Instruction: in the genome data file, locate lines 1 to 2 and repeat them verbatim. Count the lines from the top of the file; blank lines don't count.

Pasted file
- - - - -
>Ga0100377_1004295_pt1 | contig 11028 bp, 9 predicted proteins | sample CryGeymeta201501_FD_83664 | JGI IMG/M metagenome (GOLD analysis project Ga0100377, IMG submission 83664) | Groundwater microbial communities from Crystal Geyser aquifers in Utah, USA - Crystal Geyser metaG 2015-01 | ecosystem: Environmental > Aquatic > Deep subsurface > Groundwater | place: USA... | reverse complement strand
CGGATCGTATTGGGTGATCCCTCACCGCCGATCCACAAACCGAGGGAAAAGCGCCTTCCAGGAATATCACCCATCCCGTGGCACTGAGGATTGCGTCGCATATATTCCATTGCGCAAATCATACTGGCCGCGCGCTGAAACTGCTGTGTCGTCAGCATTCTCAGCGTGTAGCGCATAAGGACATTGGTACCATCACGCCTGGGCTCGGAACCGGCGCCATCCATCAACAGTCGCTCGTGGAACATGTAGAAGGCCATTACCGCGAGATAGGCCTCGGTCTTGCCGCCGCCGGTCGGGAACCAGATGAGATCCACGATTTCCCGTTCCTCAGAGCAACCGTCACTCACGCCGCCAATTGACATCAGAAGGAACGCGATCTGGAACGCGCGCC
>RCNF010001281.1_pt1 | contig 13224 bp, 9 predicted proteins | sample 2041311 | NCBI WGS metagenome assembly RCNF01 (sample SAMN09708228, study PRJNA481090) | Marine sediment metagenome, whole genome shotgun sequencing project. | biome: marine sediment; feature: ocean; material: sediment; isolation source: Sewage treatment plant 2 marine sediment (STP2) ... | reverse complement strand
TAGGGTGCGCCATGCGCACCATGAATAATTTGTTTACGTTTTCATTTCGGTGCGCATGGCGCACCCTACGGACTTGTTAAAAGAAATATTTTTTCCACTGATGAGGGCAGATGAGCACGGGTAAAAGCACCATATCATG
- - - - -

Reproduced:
>Ga0100377_1004295_pt1 | contig 11028 bp, 9 predicted proteins | sample CryGeymeta201501_FD_83664 | JGI IMG/M metagenome (GOLD analysis project Ga0100377, IMG submission 83664) | Groundwater microbial communities from Crystal Geyser aquifers in Utah, USA - Crystal Geyser metaG 2015-01 | ecosystem: Environmental > Aquatic > Deep subsurface > Groundwater | place: USA... | reverse complement strand
CGGATCGTATTGGGTGATCCCTCACCGCCGATCCACAAACCGAGGGAAAAGCGCCTTCCAGGAATATCACCCATCCCGTGGCACTGAGGATTGCGTCGCATATATTCCATTGCGCAAATCATACTGGCCGCGCGCTGAAACTGCTGTGTCGTCAGCATTCTCAGCGTGTAGCGCATAAGGACATTGGTACCATCACGCCTGGGCTCGGAACCGGCGCCATCCATCAACAGTCGCTCGTGGAACATGTAGAAGGCCATTACCGCGAGATAGGCCTCGGTCTTGCCGCCGCCGGTCGGGAACCAGATGAGATCCACGATTTCCCGTTCCTCAGAGCAACCGTCACTCACGCCGCCAATTGACATCAGAAGGAACGCGATCTGGAACGCGCGCC